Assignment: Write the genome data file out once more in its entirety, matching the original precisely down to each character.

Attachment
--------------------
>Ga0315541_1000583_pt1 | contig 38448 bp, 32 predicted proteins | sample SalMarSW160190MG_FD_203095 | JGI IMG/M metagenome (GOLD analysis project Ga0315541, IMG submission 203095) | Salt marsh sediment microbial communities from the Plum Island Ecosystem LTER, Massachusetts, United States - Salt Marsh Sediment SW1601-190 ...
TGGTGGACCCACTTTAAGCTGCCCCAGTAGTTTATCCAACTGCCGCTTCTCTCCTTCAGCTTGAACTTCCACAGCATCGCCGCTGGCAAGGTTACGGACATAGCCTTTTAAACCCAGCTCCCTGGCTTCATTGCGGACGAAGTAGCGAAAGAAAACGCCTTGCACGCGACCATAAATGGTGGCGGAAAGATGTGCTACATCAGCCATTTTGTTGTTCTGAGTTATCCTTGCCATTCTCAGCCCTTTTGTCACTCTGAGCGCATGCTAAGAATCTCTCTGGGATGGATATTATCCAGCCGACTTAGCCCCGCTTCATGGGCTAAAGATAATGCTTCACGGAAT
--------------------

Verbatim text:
>Ga0315541_1000583_pt1 | contig 38448 bp, 32 predicted proteins | sample SalMarSW160190MG_FD_203095 | JGI IMG/M metagenome (GOLD analysis project Ga0315541, IMG submission 203095) | Salt marsh sediment microbial communities from the Plum Island Ecosystem LTER, Massachusetts, United States - Salt Marsh Sediment SW1601-190 ...
TGGTGGACCCACTTTAAGCTGCCCCAGTAGTTTATCCAACTGCCGCTTCTCTCCTTCAGCTTGAACTTCCACAGCATCGCCGCTGGCAAGGTTACGGACATAGCCTTTTAAACCCAGCTCCCTGGCTTCATTGCGGACGAAGTAGCGAAAGAAAACGCCTTGCACGCGACCATAAATGGTGGCGGAAAGATGTGCTACATCAGCCATTTTGTTGTTCTGAGTTATCCTTGCCATTCTCAGCCCTTTTGTCACTCTGAGCGCATGCTAAGAATCTCTCTGGGATGGATATTATCCAGCCGACTTAGCCCCGCTTCATGGGCTAAAGATAATGCTTCACGGAAT